By- Debarshi Dutta, CEO and CO-Founder – December 23, 2022

Micro, small and medium industries, or MSMEs despite being termed so, plays a very large role in the Indian economy, at 29% of the GDP to be precise. SMEs too, contribute significantly to the GDP landscape. With an employment share of 40%, this sector is providing a means of livelihood to an estimated 80 million people across the country, through low-skilled jobs that collectively yield 45% of the Indian manufacturing output. However, those are not the key identifiers of this fast-moving sector. It is, in fact, that a majority of ventures working under its wide umbrella are unorganised, hurdled by a credit crunch that further limits the scope of growth. 

So, when we look deeper, “why does a section of the economy that drives 40% of domestic exports is facing the slump?”, the answer, rhetorically, falls back on operations that elucidate efficiency. 

To dissect the problem at hand, India is moving towards automation and digitisation, wherein the unstructured MSMEs fall out of the circuit. The first and foremost solution, thus, is a strategy that fulfils the distributor’s demands and resists the supply shock. Or simply put, build a robust end-to-end supply chain management system. 

An understanding of what supply chain management is all about

By definition, supply chain management is an operative supply module, complete with logistical, financial, and technological support, that helps in capacity building, meeting the demands of automation of transfers, and packaging support. 

This is an integrated module of streamlining freight and forwarding it via a single channel that converges as a solution for multiple problems. We are talking about a smart system that has the bandwidth to run through various nodes, depending on the size and capacity of the enterprise, to simulate speedy, safe, and sabotage-free end-to-end transfers.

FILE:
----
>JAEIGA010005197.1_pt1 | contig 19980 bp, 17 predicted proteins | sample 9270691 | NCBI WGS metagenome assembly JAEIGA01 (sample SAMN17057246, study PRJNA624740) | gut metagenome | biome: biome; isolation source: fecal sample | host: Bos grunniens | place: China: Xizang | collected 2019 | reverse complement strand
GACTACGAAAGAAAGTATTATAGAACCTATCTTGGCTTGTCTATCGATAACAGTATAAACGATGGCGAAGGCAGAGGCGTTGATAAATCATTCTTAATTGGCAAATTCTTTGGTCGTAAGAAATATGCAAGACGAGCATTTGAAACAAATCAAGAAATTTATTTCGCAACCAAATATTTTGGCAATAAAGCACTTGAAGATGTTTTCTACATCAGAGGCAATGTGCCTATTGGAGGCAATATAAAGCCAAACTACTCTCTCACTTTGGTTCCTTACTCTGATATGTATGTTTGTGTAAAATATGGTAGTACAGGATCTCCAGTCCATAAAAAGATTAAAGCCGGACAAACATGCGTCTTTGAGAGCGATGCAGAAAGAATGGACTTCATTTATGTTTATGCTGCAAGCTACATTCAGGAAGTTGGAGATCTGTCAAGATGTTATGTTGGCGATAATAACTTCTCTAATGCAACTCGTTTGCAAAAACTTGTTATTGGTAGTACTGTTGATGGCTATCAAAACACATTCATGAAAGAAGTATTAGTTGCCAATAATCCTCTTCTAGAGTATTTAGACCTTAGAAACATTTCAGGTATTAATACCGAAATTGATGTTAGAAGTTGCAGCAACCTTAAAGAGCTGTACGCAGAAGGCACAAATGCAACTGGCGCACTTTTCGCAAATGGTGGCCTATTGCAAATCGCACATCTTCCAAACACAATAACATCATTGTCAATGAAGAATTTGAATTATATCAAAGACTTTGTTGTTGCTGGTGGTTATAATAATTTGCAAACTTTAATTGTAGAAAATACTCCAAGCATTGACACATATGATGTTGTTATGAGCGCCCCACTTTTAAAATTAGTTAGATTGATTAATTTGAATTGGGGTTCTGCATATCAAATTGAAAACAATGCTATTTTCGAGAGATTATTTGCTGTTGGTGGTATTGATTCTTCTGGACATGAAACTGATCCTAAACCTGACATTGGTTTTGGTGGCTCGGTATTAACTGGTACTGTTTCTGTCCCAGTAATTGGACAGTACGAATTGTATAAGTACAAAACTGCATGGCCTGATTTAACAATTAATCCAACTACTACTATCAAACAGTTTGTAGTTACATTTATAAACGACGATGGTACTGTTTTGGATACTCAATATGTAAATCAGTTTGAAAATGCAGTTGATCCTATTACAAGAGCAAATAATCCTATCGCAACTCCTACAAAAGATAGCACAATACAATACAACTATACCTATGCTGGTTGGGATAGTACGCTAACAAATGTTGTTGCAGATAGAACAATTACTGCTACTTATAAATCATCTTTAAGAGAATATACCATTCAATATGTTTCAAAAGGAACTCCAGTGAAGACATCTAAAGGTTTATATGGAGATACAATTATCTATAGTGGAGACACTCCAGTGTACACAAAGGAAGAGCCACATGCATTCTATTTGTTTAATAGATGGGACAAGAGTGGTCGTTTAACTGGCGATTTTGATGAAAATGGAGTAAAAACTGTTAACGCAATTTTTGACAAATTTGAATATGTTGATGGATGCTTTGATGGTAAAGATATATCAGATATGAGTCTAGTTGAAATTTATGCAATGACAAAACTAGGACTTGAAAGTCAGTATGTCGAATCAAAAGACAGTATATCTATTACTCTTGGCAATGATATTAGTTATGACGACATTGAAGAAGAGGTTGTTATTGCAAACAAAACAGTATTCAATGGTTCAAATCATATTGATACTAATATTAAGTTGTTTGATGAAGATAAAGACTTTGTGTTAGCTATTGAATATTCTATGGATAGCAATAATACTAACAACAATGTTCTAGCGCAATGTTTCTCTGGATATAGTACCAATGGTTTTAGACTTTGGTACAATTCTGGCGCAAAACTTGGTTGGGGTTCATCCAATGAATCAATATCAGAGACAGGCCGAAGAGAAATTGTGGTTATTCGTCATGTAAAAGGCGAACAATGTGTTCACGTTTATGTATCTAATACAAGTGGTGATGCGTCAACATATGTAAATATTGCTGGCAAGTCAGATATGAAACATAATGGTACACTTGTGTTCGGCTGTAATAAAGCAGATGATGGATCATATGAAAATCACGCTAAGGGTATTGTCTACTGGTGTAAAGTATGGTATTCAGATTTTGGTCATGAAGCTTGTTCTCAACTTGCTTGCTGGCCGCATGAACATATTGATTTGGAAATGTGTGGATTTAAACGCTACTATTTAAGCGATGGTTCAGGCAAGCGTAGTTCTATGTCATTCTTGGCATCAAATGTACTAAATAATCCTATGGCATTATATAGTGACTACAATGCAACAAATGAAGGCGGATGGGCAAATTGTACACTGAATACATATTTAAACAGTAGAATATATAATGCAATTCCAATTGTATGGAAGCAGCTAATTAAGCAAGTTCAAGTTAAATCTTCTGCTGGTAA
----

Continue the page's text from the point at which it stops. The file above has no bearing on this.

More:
The next BIG thing! 

And that being said, a supply chain management system that works as an end-to-end system is just half of what the world is looking forward to. While an end-to-end solution does work on dissolving the hindrance ahead of the scalability of a business, micro and small enterprises need to think bigger. The industry is moving lightning fast, at the speed of 5G, demanding a room for adaptation as much as elasticity. 

The big innovation today is, to no one’s surprise – a digital supply chain. When the world is at your fingertips to browse and discover, it compulsively needs to be a touch away when it comes to movement and tracking too. The industry needs to tap on a future, and it starts on an e-clectic note! 

The A, B, C of an e-supply chain system 

The need of a digitally-powered system was first felt when the Covid-19 pandemic caught on the world like a wild-fire, burning all physical and social contact. What the world feared as a major set-back to the landscape of global business, soon became a strength for India. 

The country’s digital infrastructure developed exponentially during the era of lockdowns, syndicating a digital world for all the world’s shenanigans. And business was not far behind. In-came an indigenous concept Vocal for Local, that was popularised by Digital India, giving a chance to the MSME sector to stand as tall as its deep roots. As per a Local Circles report, 8% of MSMEs and start-ups witnessed a growth between 100-500% in their sales through online channels in FY20-21.

Beyond this too, businesses across sectors saw the potential e-markets, e-commerce which slowly led to the rise of an e-supply chain too. This was about convenience, which could provide easy management and easier monitoring. 

Opening the capital clog 

Another solution that came to the foreground with digital end-to-end supply chains was financial respites. What the end-to-end supply chain brought was a system of financing that transacted a sense of order into a sector as unconsolidated and disoriented as the MSMEs.  Systematic supply chain management meant an audit of data and a consistent flow of accurate financial and business data, that could help lenders better understand the liquidity and profitability of the ventures which lead to the opening of more financial doors than one. 

Lenders, NBFCs, banks, angel investors, and venture capitalists made a climactic entrance to the play of things and it linked more than just demand and supply for the small venture. It linked a future of possibilities, growth, and development that has the potential to sustain the Indian economy, efficiently and independently. 

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